Sensation and Perception - Introduction
Imagine you are hiking into a valley on the tops of various mountains. You strenuously reach the top of a particular peak. Breathing heavily, you let out a sigh in triumph as you reach the top. Around yourself, you see a lake surrounded by the valley on three sides. Feeling the wind rush against your face, you yell a loud, "hello" and listen for an echo.
© John Vander
This nature scene just brought the lesson at hand to focus: sensation and perception. Sensation is when a
stimulus, something that causes a physical or mental response, is received by one of the various sense organs of the body
(eg. the eye, ear, nose, tongue, and skin/touch) and are fed into the brain.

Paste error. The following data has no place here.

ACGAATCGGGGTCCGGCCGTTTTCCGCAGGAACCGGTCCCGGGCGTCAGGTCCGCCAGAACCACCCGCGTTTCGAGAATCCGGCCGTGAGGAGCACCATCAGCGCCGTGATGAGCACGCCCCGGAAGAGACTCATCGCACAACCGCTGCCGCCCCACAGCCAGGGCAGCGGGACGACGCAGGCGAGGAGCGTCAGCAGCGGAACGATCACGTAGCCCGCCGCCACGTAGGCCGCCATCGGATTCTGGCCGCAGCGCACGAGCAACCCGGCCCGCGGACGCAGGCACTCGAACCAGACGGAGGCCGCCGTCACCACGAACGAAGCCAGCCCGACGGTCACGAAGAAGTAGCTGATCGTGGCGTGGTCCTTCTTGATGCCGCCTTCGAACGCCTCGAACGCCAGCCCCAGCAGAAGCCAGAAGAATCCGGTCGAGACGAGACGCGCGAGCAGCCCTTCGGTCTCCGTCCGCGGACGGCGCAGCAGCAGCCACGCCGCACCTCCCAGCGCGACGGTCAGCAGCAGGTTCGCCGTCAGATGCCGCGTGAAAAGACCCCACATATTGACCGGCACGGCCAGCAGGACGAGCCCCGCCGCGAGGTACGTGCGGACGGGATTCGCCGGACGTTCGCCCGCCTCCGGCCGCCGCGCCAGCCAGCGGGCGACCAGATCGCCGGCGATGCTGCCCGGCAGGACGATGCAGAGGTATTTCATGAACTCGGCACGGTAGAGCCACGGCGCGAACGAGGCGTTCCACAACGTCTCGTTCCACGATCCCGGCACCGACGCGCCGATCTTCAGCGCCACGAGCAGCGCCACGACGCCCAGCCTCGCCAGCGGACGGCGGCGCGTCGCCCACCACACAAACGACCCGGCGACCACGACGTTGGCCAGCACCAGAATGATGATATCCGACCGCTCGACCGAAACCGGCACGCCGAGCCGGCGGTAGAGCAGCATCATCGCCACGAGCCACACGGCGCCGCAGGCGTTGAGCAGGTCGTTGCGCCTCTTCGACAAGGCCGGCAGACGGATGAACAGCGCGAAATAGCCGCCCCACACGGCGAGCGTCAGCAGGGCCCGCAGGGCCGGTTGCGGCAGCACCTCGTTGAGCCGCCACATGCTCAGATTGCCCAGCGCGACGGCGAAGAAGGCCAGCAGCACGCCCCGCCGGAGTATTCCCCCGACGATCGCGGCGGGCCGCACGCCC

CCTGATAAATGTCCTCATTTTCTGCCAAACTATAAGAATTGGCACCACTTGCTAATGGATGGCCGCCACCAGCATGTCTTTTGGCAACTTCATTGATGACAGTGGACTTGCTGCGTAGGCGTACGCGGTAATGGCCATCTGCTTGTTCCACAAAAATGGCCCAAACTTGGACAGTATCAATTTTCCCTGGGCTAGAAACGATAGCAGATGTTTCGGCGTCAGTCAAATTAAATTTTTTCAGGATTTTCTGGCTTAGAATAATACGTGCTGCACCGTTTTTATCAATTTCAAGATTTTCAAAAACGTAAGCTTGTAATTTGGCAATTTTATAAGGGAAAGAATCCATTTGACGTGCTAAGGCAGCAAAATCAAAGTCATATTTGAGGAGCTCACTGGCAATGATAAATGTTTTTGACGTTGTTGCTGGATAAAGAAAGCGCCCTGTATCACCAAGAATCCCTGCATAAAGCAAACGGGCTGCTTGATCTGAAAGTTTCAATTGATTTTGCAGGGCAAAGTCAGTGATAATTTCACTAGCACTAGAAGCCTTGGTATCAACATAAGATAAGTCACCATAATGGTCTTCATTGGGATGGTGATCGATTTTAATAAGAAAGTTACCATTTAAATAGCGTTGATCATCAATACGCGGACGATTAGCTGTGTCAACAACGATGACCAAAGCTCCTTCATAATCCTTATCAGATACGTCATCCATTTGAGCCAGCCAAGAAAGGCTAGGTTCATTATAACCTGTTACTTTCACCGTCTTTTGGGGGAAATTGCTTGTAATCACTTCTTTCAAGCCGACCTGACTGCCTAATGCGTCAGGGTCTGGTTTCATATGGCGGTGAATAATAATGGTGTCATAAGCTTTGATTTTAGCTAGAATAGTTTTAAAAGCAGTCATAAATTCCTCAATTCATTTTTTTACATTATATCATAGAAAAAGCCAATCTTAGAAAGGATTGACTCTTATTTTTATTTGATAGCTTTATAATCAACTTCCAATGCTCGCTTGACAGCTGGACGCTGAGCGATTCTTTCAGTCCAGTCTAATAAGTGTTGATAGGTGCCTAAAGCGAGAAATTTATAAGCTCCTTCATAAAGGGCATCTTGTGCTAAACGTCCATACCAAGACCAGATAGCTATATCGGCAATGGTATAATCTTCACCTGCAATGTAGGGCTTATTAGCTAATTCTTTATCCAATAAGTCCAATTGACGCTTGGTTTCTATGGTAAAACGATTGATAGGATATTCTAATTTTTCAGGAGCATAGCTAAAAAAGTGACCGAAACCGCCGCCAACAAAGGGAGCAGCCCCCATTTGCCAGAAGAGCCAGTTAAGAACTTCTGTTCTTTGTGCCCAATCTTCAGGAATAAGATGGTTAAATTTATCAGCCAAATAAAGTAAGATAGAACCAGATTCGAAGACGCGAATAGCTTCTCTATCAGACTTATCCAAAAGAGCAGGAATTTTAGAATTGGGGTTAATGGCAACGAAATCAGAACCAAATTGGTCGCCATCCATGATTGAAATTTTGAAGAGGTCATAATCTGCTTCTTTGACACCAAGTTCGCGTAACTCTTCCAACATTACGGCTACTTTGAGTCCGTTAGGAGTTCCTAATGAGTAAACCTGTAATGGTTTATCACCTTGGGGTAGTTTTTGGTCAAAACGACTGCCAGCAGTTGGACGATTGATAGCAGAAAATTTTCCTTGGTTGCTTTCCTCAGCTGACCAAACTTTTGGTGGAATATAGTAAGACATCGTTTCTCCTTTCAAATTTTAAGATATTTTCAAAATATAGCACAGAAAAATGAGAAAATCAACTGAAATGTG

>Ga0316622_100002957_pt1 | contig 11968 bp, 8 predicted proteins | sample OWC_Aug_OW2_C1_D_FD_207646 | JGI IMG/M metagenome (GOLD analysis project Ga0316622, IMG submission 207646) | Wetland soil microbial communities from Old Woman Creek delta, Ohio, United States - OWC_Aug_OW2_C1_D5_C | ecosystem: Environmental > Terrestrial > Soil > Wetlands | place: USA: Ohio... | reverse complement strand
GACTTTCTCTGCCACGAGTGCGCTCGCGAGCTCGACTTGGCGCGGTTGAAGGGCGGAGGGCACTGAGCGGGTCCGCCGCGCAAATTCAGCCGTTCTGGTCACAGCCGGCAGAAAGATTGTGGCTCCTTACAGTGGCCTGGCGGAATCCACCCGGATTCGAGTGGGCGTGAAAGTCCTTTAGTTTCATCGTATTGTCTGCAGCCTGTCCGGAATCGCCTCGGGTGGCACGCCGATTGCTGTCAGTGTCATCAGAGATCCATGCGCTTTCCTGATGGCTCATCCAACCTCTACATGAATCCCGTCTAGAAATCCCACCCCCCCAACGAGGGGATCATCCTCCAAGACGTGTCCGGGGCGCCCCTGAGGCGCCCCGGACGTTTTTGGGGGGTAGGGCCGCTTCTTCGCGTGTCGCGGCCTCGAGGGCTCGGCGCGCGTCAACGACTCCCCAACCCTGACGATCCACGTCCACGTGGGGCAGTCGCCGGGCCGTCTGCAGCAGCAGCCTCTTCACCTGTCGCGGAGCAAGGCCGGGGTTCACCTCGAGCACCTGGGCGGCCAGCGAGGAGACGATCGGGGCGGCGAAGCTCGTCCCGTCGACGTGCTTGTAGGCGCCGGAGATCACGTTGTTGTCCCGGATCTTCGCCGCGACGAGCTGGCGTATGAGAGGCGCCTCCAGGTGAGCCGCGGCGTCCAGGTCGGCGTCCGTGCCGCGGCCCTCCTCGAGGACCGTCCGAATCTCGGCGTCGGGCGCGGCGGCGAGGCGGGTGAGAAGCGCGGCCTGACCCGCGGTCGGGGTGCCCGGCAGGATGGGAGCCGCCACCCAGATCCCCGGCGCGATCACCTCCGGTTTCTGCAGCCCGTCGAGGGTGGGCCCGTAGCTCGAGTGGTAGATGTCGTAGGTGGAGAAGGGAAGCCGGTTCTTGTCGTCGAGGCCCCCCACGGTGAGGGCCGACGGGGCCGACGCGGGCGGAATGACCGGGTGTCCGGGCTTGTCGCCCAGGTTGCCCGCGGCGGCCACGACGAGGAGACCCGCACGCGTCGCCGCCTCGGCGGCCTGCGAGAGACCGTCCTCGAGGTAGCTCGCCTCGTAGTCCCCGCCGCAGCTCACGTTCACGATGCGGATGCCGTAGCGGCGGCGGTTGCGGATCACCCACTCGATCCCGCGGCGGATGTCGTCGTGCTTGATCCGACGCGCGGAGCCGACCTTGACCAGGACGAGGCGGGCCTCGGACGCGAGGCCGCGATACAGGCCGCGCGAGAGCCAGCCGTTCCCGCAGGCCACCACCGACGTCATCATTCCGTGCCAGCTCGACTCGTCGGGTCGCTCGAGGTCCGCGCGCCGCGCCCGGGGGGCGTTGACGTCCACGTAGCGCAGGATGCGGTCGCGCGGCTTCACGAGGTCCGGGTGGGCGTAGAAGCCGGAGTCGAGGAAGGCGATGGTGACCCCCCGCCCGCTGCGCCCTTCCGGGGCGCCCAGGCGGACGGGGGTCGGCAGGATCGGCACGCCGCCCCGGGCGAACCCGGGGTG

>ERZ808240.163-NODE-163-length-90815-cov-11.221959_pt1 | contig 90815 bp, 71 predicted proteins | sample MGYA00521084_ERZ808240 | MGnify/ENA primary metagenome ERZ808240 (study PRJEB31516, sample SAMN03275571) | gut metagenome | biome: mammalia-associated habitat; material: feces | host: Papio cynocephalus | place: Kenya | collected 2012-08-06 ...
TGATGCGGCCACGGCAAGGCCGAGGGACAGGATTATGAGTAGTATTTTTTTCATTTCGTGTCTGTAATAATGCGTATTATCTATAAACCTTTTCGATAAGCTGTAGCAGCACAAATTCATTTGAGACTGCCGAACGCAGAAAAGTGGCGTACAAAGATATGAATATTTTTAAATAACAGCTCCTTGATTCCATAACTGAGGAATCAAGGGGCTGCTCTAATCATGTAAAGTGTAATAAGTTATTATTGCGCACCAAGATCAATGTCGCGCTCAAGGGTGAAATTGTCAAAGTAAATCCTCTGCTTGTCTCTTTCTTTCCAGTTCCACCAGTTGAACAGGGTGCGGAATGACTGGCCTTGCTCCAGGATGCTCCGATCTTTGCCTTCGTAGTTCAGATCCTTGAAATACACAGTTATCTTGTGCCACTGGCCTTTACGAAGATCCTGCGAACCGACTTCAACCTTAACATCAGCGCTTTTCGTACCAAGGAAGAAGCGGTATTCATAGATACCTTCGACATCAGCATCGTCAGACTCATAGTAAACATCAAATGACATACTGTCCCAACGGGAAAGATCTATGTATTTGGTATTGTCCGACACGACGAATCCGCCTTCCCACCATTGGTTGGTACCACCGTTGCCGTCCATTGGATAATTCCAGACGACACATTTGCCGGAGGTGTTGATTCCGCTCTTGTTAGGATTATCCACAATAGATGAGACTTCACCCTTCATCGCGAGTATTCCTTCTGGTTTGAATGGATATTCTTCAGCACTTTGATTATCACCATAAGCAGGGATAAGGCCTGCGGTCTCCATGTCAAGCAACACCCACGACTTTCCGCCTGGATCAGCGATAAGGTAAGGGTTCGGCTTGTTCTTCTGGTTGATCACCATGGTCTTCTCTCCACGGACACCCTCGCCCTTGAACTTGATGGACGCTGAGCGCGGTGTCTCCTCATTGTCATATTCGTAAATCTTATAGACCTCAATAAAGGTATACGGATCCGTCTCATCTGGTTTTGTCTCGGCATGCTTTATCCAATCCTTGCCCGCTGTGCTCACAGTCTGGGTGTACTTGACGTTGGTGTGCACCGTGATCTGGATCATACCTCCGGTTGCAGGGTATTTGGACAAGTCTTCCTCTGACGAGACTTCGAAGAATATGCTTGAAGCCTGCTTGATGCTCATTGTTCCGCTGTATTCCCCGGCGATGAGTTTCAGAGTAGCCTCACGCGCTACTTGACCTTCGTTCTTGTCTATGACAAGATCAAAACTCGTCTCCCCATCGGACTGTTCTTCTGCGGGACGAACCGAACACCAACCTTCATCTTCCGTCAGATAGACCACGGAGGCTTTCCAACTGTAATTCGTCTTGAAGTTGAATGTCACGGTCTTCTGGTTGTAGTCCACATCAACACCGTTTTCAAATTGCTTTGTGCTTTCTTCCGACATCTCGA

Each of the structures and systems that make up our senses have specialized structures called
sensory receptors. These receptors are specialized cells that receive an incoming stimulus through a sense system and are able to translate this stimulus into an electrical impulse the brain can use. Special sensory neurons are located at these receptors, capable of translating the stimulus into an electrical impulse the brain can interpret.
Perception refers to how we take sensory input and translate it into something
that can be interpreted and organized by our brain. The way you are perceiving the environment around you involves your brain communicating with all your senses. The echo you hear, the way you're able to tell the lake is surrounded by mountains, are all examples of
the way we use perception.